June 24, 2017
June 24, 2017
June 28, 2017
Pre-College Engineering Education Division
Three-dimensional spatial skills have been shown to be critical to success in variety of STEM fields. In particular, spatial skills have been linked to success in engineering and in learning to program in computer science. Unfortunately, of all cognitive processes, 3-D spatial skills exhibit some of the most robust gender differences, favoring males, which could have serious implications as we attempt to increase gender diversity in our engineering programs. Spatial skills are not usually a part of the formal instruction in the pre-college classroom, meaning that many of our students enroll in our engineering programmes deficient in these skills. A course for developing 3-D spatial skills has been offered at various universities in the US over the past two decades. Outcomes for this course include improved grades and graduation rates for the students who participate in it, particularly for the women. Based on these successes at the university level, attempts are being made to incorporate spatial skills training into pre-college classrooms. The authors are involved in a collaborative study regarding the impact of spatial skills training at the pre-college level. This paper describes the study and also outlines key findings to date. The implications for engineering access and success will be discussed.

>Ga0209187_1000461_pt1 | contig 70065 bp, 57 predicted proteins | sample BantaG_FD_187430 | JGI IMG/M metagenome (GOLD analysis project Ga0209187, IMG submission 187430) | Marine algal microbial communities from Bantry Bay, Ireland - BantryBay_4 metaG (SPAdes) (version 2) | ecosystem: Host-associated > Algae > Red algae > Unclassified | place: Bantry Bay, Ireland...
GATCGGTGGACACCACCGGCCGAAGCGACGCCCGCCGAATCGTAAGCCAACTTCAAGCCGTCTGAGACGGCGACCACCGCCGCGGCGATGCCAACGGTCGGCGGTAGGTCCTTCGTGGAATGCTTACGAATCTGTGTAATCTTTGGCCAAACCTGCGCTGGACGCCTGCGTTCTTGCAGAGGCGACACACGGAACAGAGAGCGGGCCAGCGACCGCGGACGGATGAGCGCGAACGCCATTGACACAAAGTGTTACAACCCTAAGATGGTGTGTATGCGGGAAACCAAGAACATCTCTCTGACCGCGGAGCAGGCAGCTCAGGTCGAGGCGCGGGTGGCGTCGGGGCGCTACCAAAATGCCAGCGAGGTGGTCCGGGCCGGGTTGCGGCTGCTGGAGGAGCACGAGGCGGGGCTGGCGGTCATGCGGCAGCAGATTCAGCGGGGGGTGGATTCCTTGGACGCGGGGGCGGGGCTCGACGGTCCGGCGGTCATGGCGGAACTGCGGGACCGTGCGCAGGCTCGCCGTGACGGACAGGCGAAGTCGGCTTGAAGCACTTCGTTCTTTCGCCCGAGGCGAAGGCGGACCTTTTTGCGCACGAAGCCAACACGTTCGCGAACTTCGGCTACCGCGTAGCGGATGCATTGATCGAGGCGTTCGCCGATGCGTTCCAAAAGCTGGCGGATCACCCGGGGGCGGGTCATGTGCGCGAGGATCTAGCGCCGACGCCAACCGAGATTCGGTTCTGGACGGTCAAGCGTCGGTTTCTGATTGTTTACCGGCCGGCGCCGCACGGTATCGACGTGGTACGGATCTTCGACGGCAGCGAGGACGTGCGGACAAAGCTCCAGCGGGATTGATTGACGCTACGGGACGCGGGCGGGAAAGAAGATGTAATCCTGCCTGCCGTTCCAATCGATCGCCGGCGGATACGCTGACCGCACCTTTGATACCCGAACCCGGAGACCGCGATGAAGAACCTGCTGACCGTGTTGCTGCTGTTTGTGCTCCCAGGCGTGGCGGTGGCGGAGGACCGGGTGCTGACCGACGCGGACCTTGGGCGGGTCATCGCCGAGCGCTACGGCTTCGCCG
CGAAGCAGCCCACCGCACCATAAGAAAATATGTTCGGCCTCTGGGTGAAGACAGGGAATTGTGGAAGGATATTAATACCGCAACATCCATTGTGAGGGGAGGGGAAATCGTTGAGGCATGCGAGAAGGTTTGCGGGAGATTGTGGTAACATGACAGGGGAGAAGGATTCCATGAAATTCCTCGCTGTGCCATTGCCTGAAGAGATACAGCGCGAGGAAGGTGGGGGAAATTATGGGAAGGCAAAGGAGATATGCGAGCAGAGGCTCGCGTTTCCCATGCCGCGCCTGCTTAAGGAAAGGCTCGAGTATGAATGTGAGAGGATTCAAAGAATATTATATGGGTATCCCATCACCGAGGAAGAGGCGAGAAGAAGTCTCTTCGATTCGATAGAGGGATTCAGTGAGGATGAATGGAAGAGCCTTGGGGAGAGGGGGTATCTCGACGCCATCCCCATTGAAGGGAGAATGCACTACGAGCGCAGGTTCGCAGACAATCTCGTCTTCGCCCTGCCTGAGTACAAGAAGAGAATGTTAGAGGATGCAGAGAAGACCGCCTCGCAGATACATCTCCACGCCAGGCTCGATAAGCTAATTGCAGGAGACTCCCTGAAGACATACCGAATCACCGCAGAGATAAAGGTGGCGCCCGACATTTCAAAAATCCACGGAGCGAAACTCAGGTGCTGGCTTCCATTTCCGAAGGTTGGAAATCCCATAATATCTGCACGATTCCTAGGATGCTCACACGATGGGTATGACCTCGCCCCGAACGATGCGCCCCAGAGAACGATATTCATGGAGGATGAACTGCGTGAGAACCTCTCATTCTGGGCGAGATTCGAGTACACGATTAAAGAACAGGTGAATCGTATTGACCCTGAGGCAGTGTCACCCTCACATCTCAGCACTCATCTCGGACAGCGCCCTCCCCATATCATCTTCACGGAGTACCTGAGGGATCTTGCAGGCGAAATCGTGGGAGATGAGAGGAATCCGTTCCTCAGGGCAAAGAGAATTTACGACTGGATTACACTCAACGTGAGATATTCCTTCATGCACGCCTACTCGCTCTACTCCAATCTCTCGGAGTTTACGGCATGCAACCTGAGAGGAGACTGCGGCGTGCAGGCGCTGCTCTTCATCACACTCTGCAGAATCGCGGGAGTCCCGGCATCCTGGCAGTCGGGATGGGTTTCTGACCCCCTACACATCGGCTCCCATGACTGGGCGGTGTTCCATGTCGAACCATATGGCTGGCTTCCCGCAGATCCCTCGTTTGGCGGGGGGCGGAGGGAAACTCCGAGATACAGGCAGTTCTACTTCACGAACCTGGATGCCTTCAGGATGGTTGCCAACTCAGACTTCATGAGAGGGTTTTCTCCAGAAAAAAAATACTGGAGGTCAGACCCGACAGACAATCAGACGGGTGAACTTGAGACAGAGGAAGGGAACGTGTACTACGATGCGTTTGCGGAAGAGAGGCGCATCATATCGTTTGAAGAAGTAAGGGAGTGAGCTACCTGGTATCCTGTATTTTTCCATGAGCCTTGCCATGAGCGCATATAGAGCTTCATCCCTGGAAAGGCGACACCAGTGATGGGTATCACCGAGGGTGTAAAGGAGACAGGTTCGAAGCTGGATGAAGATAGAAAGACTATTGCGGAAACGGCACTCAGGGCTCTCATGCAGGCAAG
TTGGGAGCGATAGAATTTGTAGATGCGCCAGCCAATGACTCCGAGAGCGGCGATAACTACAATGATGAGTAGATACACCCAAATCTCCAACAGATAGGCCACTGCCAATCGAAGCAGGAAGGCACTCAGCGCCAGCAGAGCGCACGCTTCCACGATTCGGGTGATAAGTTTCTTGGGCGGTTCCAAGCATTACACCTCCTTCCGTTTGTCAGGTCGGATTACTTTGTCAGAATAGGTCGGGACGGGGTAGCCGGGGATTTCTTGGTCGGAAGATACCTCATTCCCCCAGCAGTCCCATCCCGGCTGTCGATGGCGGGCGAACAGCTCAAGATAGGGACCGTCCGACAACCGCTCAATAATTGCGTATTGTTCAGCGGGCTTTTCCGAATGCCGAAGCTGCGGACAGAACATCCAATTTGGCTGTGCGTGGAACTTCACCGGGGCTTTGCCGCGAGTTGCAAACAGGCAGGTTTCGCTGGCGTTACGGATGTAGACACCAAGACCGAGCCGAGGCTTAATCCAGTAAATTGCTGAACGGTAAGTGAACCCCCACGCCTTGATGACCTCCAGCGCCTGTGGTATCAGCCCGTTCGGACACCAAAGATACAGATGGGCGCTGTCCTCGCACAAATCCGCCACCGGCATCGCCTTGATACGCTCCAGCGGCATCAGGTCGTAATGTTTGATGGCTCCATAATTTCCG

Power, J. R., & Sorby, S. A., & Veurink, N. L., & Atit, K., & Carr, M. (2017, June), Preparing Students for Engineering Success through Improving 3-D Spatial Skills Paper presented at 2017 ASEE Annual Conference & Exposition, Columbus, Ohio. https://peer.asee.org/28755
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